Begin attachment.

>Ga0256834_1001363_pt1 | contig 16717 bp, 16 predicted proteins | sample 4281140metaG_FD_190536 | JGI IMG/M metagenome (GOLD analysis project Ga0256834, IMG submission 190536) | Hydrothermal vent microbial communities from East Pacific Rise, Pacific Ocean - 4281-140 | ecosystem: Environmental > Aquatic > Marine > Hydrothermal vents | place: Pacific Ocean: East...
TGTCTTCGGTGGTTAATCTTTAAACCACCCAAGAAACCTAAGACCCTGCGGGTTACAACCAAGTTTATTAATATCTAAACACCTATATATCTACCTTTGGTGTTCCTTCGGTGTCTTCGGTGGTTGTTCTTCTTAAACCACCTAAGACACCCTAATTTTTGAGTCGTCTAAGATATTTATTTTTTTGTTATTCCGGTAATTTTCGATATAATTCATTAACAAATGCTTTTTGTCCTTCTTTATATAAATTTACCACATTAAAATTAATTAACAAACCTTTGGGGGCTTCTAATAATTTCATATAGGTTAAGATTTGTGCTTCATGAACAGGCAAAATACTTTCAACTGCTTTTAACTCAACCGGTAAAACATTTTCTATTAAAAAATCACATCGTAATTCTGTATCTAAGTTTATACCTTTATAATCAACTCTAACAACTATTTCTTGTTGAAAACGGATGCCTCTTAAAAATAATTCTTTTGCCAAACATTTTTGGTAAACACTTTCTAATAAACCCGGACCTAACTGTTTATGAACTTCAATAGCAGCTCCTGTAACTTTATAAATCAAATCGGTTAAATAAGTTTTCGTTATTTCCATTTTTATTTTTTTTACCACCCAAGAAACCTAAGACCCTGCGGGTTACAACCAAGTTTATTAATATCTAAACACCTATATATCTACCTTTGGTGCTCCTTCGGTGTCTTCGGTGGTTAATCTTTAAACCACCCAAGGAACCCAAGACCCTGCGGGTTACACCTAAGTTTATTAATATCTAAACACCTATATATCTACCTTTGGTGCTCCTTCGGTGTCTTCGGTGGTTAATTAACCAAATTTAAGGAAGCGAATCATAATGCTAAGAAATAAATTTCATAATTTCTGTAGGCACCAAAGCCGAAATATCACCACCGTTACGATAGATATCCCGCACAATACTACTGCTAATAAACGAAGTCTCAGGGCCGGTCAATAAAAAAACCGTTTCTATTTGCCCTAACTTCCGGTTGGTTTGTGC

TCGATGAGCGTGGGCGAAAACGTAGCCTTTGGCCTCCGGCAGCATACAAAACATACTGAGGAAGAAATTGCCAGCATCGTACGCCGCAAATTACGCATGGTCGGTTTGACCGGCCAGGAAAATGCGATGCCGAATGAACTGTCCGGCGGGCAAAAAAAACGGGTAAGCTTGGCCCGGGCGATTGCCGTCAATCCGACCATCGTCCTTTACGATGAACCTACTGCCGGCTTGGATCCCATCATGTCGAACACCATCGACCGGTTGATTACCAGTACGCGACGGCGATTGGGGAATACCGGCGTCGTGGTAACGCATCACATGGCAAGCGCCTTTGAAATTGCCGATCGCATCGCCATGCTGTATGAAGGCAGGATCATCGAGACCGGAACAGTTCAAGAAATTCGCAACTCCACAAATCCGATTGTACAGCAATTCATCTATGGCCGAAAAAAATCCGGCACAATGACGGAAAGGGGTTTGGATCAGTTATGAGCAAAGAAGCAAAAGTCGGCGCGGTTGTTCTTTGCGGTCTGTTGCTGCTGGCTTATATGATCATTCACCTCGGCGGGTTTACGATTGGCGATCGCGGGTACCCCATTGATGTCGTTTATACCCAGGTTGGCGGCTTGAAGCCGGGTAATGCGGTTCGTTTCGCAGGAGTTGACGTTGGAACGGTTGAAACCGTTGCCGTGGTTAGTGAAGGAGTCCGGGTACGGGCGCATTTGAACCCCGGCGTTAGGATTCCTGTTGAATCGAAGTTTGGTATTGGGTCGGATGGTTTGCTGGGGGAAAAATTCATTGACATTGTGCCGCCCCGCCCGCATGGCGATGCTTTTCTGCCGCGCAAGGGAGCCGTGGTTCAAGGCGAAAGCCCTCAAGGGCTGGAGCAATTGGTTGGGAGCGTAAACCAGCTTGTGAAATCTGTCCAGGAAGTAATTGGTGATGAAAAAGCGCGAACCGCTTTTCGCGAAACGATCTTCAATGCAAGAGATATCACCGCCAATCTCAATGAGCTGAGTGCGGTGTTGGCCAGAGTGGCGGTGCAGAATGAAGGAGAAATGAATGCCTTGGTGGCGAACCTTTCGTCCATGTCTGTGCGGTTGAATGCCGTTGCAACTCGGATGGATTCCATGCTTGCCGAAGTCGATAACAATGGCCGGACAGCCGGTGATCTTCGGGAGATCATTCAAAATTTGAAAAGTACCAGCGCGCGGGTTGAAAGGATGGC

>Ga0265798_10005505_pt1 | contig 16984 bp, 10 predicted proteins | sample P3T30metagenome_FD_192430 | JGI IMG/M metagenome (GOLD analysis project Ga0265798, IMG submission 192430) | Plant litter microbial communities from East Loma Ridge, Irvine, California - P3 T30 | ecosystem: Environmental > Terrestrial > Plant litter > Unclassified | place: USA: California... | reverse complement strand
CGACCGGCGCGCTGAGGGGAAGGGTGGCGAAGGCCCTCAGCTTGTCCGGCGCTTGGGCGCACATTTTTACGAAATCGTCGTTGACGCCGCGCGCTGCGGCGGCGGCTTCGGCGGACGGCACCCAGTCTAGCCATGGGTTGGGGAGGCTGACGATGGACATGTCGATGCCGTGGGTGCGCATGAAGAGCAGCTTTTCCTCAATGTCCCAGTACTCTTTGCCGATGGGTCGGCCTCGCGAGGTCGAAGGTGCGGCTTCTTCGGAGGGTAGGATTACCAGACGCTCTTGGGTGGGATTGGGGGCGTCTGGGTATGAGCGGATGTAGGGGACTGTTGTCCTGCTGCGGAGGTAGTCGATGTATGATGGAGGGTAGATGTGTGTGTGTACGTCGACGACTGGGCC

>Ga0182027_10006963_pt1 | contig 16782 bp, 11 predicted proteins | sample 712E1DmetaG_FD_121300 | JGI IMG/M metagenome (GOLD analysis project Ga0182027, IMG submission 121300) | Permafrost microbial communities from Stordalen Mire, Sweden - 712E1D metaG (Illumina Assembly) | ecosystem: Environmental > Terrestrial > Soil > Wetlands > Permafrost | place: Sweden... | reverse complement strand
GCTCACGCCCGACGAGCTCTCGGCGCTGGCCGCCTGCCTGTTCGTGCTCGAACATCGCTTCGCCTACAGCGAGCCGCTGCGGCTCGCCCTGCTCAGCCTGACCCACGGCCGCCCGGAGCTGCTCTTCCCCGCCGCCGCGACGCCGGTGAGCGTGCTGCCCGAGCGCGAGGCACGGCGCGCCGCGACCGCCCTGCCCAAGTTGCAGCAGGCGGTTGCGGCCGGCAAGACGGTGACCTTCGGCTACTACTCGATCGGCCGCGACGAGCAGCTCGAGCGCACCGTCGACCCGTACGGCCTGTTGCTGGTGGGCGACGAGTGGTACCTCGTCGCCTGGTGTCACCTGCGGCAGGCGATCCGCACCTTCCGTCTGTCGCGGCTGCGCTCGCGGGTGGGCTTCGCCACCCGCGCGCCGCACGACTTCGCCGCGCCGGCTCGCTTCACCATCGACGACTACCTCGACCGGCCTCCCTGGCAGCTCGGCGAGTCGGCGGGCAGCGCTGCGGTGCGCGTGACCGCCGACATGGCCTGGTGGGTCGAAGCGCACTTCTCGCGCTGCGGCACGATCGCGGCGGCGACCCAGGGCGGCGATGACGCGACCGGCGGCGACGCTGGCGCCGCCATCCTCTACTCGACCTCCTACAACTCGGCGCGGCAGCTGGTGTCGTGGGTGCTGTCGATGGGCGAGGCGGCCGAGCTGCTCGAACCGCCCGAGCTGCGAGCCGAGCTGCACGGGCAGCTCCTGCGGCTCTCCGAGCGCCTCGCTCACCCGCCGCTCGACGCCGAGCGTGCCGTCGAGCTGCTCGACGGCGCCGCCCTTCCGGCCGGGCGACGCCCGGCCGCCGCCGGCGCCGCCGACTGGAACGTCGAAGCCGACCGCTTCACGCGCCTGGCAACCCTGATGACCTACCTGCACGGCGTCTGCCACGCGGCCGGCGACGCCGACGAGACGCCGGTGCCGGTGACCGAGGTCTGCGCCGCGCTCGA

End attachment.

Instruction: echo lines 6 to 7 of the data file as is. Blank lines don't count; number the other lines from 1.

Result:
>Ga0182027_10006963_pt1 | contig 16782 bp, 11 predicted proteins | sample 712E1DmetaG_FD_121300 | JGI IMG/M metagenome (GOLD analysis project Ga0182027, IMG submission 121300) | Permafrost microbial communities from Stordalen Mire, Sweden - 712E1D metaG (Illumina Assembly) | ecosystem: Environmental > Terrestrial > Soil > Wetlands > Permafrost | place: Sweden... | reverse complement strand
GCTCACGCCCGACGAGCTCTCGGCGCTGGCCGCCTGCCTGTTCGTGCTCGAACATCGCTTCGCCTACAGCGAGCCGCTGCGGCTCGCCCTGCTCAGCCTGACCCACGGCCGCCCGGAGCTGCTCTTCCCCGCCGCCGCGACGCCGGTGAGCGTGCTGCCCGAGCGCGAGGCACGGCGCGCCGCGACCGCCCTGCCCAAGTTGCAGCAGGCGGTTGCGGCCGGCAAGACGGTGACCTTCGGCTACTACTCGATCGGCCGCGACGAGCAGCTCGAGCGCACCGTCGACCCGTACGGCCTGTTGCTGGTGGGCGACGAGTGGTACCTCGTCGCCTGGTGTCACCTGCGGCAGGCGATCCGCACCTTCCGTCTGTCGCGGCTGCGCTCGCGGGTGGGCTTCGCCACCCGCGCGCCGCACGACTTCGCCGCGCCGGCTCGCTTCACCATCGACGACTACCTCGACCGGCCTCCCTGGCAGCTCGGCGAGTCGGCGGGCAGCGCTGCGGTGCGCGTGACCGCCGACATGGCCTGGTGGGTCGAAGCGCACTTCTCGCGCTGCGGCACGATCGCGGCGGCGACCCAGGGCGGCGATGACGCGACCGGCGGCGACGCTGGCGCCGCCATCCTCTACTCGACCTCCTACAACTCGGCGCGGCAGCTGGTGTCGTGGGTGCTGTCGATGGGCGAGGCGGCCGAGCTGCTCGAACCGCCCGAGCTGCGAGCCGAGCTGCACGGGCAGCTCCTGCGGCTCTCCGAGCGCCTCGCTCACCCGCCGCTCGACGCCGAGCGTGCCGTCGAGCTGCTCGACGGCGCCGCCCTTCCGGCCGGGCGACGCCCGGCCGCCGCCGGCGCCGCCGACTGGAACGTCGAAGCCGACCGCTTCACGCGCCTGGCAACCCTGATGACCTACCTGCACGGCGTCTGCCACGCGGCCGGCGACGCCGACGAGACGCCGGTGCCGGTGACCGAGGTCTGCGCCGCGCTCGA